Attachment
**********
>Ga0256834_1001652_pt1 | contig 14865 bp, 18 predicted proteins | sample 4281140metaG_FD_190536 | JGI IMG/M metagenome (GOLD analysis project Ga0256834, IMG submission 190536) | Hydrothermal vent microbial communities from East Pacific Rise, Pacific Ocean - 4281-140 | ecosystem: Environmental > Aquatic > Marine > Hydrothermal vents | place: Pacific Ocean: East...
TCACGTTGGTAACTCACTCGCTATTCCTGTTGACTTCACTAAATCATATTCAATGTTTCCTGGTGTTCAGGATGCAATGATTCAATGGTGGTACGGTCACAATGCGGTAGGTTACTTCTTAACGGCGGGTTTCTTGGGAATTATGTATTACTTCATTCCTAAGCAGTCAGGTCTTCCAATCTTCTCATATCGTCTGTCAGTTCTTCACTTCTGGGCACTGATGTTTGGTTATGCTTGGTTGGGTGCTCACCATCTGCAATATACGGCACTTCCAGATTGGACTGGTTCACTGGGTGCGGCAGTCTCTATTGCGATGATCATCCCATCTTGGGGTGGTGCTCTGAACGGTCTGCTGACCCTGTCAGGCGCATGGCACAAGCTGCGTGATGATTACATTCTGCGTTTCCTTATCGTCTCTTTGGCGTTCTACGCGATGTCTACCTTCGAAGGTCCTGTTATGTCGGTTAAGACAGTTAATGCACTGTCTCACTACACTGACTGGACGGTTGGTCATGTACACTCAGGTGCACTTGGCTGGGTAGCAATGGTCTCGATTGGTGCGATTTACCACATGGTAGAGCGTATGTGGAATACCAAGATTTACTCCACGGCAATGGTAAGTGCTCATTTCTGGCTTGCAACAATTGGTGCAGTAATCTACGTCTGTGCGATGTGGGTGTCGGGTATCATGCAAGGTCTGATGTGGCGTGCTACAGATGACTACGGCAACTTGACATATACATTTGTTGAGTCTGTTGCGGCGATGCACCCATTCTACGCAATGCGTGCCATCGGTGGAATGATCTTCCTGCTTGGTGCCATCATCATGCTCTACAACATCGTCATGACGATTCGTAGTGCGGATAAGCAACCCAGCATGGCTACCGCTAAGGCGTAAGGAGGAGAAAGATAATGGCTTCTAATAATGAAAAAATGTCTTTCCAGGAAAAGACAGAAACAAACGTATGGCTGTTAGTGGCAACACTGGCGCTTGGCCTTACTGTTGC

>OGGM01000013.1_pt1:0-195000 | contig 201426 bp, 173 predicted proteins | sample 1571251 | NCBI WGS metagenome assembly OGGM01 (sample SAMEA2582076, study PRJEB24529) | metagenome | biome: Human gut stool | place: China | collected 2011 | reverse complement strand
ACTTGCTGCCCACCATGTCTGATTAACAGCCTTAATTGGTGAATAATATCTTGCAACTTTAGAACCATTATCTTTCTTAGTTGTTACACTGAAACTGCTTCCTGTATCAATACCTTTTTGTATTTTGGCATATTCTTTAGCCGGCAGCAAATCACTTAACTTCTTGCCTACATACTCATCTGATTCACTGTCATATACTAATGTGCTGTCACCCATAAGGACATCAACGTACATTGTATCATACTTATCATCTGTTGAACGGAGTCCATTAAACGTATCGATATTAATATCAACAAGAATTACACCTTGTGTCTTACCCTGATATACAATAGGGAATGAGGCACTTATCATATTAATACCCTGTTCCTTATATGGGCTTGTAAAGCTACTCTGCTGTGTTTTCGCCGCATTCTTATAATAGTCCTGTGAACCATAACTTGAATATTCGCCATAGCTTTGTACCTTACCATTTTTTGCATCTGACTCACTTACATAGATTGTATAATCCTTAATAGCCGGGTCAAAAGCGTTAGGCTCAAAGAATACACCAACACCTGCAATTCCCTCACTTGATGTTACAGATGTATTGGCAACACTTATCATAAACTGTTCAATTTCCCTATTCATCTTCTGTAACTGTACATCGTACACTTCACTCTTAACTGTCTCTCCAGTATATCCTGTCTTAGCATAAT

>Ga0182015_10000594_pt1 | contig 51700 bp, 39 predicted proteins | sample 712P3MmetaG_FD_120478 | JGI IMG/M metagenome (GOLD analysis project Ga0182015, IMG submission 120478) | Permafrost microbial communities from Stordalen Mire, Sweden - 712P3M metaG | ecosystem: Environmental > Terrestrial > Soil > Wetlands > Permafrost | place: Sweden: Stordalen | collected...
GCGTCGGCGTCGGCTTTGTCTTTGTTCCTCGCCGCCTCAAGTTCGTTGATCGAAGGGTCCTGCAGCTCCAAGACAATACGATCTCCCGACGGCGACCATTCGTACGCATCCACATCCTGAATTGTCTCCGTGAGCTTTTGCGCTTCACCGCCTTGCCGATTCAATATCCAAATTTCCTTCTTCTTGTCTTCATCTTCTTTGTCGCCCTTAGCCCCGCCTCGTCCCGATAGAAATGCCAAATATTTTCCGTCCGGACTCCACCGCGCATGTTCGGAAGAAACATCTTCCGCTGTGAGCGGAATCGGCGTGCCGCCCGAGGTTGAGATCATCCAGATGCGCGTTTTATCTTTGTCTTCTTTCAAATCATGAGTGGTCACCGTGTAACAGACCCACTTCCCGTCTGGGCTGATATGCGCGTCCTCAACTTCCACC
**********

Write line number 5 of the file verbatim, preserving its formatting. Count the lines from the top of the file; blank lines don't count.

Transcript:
>Ga0182015_10000594_pt1 | contig 51700 bp, 39 predicted proteins | sample 712P3MmetaG_FD_120478 | JGI IMG/M metagenome (GOLD analysis project Ga0182015, IMG submission 120478) | Permafrost microbial communities from Stordalen Mire, Sweden - 712P3M metaG | ecosystem: Environmental > Terrestrial > Soil > Wetlands > Permafrost | place: Sweden: Stordalen | collected...